Armistice Day

11 November 1918

The headline in The Citizen said it all: “PEACE! World War Ends; Armistice Signed; Kaiser Is Out; Revolution Grows.” After four years and a half years of fighting, the war was over. Shortly after 5am, Paris time, on 11 November 1918, the German politician Mathias Ezberger signed the armistice on behalf of Germany in a railway carriage in the forest of Compiègne, about 60 kilometres north of Paris. It was to take effect six hours later, allowing time for the news to reach the front—a delay that cost many men their lives as fighting continued right up until 11am. The last Canadian soldier to die in the war was Private George Lawrence Price of the 2nd Canadian Division who was killed at 10.58am by a sniper while his unit attempted to take the small Belgian village of Havré near Mons.

Newspaper

Front Page of The Citizen, 11 November 1918

News of the armistice reached Ottawa via an Associated Press dispatch at 3.06am that Monday morning. Seconds later, electric lights throughout the capital blinked four times—a pre-arranged signal organized by The Ottawa Citizen with the Ottawa Electric and Hydro-Electric Companies to indicate the arrival of peace. Except for patrons of all-night diners, most Ottawa citizens were home in bed, though many had left their lights on in hopes of witnessing history in the making.

Two days earlier, mid-Saturday afternoon, Ottawa’s electric lights had also blinked; that time twice on news that Kaiser Wilhelm II had abdicated. Within minutes, the streets were a mass of exultant people, celebrating the end of the “Beast of Berlin,” and the overthrow of the House of Hohenzollern. Vehicles of all descriptions, flivvers, touring cars, tractors, and trucks, many decorated with flags and pennants, and loaded with people, slowly made their way down Sparks Street. The noise was deafening. In addition to horns, tin whistles, and the beat of pots and pans, some automobile owners had attached whistles to “cut outs” in their car exhaust pipes adding still more decibels to the cacophony. That evening, a mob of celebrating young people paraded through the revolving doors of the Château Laurier Hotel, past the statue of Sir Wilfrid Laurier in the rotunda, and into the dining room, to the applause of diners. Shortly after 11pm, an effigy of Kaiser Bill, decorated with pictures of Grand Admiral von Tirpitz, the instigator of unrestricted submarine warfare, the Austrian Emperor, and the German Crown Prince, was burnt on Connaught Square. The effigy had been made by the Citizen press-room staff using oil-soaked rags and waste. It was set alight by Chief Graham of the Ottawa Fire Department. The crowds started to disperse after midnight to await news that peace had arrived.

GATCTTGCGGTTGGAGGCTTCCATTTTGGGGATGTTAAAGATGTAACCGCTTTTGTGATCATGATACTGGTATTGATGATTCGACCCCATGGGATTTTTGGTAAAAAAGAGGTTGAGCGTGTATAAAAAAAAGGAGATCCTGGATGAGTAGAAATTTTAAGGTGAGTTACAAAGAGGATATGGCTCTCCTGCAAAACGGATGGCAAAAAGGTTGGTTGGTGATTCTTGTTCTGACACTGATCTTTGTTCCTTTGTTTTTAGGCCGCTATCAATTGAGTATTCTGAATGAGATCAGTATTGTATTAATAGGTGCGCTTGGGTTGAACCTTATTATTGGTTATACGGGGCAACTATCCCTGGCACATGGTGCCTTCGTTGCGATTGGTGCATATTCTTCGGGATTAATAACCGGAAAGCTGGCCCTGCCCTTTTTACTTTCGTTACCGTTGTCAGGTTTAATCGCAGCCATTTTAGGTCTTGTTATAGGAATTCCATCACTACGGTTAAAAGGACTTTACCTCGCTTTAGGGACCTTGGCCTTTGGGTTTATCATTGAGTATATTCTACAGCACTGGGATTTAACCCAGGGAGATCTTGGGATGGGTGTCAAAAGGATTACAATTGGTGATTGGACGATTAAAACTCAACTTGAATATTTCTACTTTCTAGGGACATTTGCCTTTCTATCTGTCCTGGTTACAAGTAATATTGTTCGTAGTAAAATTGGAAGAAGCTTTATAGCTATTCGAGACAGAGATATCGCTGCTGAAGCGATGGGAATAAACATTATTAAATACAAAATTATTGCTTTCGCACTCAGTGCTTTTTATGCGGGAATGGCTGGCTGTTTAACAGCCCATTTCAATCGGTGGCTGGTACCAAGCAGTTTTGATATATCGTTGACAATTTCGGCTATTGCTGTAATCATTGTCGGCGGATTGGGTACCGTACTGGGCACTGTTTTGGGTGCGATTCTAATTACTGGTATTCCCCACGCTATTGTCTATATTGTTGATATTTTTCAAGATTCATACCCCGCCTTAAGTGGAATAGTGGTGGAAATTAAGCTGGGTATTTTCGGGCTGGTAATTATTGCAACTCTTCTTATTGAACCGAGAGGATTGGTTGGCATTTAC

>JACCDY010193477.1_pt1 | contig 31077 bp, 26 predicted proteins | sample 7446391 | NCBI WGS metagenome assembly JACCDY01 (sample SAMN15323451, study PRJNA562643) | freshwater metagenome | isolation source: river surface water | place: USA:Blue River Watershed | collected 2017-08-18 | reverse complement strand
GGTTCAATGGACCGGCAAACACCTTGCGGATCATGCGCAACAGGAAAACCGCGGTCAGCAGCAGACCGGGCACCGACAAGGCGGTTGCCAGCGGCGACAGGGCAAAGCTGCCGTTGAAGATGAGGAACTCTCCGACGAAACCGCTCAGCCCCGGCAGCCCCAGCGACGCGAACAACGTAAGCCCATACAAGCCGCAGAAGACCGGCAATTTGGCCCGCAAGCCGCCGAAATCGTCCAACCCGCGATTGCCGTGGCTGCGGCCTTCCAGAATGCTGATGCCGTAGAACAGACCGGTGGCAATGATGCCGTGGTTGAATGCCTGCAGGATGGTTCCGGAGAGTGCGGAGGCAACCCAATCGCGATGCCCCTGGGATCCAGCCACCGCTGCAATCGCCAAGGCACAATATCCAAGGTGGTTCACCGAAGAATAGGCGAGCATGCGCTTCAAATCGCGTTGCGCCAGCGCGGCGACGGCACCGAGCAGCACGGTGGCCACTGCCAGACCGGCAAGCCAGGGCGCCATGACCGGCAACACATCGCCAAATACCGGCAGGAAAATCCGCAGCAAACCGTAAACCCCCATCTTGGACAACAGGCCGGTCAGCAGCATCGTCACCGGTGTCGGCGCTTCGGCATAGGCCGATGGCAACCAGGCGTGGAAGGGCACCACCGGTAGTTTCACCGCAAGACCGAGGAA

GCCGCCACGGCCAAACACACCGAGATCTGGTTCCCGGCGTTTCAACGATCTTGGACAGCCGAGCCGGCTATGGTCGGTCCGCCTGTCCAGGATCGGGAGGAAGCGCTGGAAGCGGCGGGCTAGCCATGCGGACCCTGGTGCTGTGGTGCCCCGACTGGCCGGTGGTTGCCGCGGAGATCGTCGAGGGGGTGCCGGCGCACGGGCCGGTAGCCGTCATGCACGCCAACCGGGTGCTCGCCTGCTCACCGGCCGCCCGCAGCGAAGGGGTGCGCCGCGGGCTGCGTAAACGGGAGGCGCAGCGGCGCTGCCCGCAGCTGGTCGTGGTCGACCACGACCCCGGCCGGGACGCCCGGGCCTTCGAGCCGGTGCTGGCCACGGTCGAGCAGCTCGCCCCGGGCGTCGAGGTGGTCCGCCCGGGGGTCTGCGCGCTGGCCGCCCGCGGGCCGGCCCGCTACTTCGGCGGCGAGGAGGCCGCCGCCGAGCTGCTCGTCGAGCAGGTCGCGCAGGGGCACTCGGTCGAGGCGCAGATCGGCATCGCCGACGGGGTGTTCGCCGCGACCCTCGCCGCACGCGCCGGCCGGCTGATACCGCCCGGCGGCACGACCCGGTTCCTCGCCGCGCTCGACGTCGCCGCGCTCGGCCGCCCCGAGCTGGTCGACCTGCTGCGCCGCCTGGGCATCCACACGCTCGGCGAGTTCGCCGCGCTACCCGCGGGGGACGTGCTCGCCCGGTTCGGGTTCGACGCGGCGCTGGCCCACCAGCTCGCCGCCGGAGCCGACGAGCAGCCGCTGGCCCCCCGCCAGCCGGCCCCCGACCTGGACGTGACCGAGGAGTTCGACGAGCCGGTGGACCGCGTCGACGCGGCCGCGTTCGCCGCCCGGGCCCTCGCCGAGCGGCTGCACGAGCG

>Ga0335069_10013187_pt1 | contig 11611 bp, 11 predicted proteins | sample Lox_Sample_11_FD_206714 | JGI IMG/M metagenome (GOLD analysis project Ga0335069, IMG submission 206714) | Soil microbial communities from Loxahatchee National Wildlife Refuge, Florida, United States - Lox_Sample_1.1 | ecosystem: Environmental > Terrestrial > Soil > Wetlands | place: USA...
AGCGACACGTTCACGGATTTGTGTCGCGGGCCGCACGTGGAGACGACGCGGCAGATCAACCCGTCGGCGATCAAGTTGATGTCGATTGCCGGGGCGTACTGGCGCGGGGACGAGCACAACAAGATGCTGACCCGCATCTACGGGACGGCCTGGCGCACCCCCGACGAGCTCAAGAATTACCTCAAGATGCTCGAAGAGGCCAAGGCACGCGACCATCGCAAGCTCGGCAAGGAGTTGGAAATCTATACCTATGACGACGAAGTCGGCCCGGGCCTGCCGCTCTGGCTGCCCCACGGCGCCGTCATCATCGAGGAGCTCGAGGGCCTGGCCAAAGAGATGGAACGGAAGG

An armistice had been expected the following day. But Sunday came and went without an announcement. Nonetheless, plans for the big day went ahead. Ottawa’s Mayor Fisher announced that the day of the armistice would be a public holiday. A “monster” parade was scheduled. A request went out for all car owners to decorate their vehicles with flags of allied nations, and join the parade. Along with the war veterans and members of the 2nd Battalion stationed at Lansdowne Park, the letter carriers would parade in uniform. The pipe band of the St Andrew’s Society was also requested to gather for the march on Parliament. Kiwanis Club members were asked to form up at the entrance to Parliament Hill close to Bank Street. A series of floats were also planned, including one of a boat on which the Kaiser was on his knees tied to a winch.